1. Discover the differences between physical remains, artifacts, and ecofacts. Discuss with your counselor examples of each that archaeologists can find for a prehistoric people group.


An artifact isany object made by a human being. Usually, it refers to an object that has cultural or historical interest.

An ecofact, or biofact, is any organic material that has been recovered and has cultural or historical significance. This might be bones, animal horns, plants, and so on. If the item has been manipulated or modified by humans, it becomes an artifact.


Physical remains are things left behind that were part of an animal- for example, body parts or fossils of body parts.



  1. Look around your house. Make a list of 10 artifacts from your home that serve as clues to the way you live. Discuss what you discovered with your counselor.


Artifacts could include anything found lying around the Scout’s house. A dog crate could indicate the family has kept domesticated animals. A hammer could indicate they know how to use tools. Ask the Scouts to pretend they have never seen a particular item before, and what might they think it is.



  1. Be an archaeologist! Choose A or B:
    1. Much can be discovered about a group of people based on the items they throw away. Wit h a parent or guardian ‘s permission and guidance, look through the items in a medium-sized trash can that contains at least a few days’ worth of trash. Draw conclusions about the people in that location and how they might live, based on what they throw away. Determine which items are artifacts and which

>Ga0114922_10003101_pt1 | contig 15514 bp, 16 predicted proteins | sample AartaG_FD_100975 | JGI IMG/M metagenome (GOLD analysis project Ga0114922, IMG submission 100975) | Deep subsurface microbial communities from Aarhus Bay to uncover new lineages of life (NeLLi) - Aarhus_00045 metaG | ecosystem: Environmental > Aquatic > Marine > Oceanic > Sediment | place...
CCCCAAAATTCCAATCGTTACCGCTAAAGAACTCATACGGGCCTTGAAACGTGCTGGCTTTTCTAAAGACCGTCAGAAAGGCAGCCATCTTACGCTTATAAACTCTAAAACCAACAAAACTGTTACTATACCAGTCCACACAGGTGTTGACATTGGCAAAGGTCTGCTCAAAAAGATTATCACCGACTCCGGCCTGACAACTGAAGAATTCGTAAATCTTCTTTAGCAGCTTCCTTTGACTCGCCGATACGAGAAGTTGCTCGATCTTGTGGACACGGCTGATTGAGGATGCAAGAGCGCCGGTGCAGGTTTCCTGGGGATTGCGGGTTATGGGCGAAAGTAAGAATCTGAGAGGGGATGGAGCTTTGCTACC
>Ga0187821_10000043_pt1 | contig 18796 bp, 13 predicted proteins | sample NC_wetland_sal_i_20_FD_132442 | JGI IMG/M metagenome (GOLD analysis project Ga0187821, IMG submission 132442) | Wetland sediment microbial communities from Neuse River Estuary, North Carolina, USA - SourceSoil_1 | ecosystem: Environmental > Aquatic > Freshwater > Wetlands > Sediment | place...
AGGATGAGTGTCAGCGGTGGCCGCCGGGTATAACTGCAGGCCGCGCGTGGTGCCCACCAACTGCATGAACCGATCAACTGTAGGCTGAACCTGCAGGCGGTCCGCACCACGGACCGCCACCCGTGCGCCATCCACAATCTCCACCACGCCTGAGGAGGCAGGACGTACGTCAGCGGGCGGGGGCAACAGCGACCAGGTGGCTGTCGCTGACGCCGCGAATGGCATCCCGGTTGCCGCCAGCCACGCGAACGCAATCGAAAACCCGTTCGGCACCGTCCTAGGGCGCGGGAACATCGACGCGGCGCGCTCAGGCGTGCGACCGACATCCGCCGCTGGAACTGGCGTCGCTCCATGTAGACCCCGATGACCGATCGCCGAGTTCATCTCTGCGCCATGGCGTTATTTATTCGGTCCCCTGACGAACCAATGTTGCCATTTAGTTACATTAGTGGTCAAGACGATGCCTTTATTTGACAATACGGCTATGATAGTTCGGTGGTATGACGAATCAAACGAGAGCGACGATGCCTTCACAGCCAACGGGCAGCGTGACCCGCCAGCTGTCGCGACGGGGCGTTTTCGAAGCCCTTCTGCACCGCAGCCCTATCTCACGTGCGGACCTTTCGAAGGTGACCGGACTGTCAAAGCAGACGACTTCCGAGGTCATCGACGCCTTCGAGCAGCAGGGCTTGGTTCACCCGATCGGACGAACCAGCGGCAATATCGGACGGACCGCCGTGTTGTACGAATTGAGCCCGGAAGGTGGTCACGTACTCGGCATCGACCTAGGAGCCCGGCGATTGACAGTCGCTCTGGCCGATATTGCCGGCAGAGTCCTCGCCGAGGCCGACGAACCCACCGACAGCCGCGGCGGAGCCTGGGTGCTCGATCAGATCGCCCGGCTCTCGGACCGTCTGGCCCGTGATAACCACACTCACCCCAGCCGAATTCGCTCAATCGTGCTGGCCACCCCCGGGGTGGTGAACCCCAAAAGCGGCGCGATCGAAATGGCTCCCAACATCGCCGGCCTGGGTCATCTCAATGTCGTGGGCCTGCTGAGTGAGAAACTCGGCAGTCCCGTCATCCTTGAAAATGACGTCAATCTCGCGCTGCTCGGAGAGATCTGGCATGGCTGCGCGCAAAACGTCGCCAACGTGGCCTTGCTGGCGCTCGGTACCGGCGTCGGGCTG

are ecofacts. Discuss with your counselor how the relative age of the artifacts can be estimated based on their location in the trash can.


You may want to have the Scout wear disposable gloves, especially if the trash can contains food remains. The Scout could lay out a plastic tarp or sheet on the floor, then spread the trash out in order from what was at the top of the can to what was at the bottom. Can the Scout tell when one day ended and the next began? Is it possible to estimate how many days’ worth of trash there is? You could ask the Scout to take pictures and bring them to discuss with you.


    1. Create your own layers of artifacts and ecofacts. Gather some small items that would show future archaeologists how you and your family lived. Use a plastic bottle or glass jar as the vessel and Play-Doh sand, dirt, etc., to form layers. Place the gathered items in different layers. Think about which layers would hold the older items compared to newer ones. Show it to your counselor, and discuss with your counselor why you chose these items and what they would show archaeologists about how you lived. Excavate your items when you’re done.


The lower the level, the older the item would be.


  1. Visit a place that hasitems that have been excavated, such as a museum, dig

site, historical society, etc. Talk to someone who works there about the displays. If you can’t visit in person, use resources in your school or local library or on the internet (with your parent’s or guardian’s permission and guidance) to take a virtual visit. Discuss with your counselor what you saw, how the archaeologists helped uncover those items, and what questions you had.


  1. Discuss with your counselor what you have learned about archaeology while working on this award.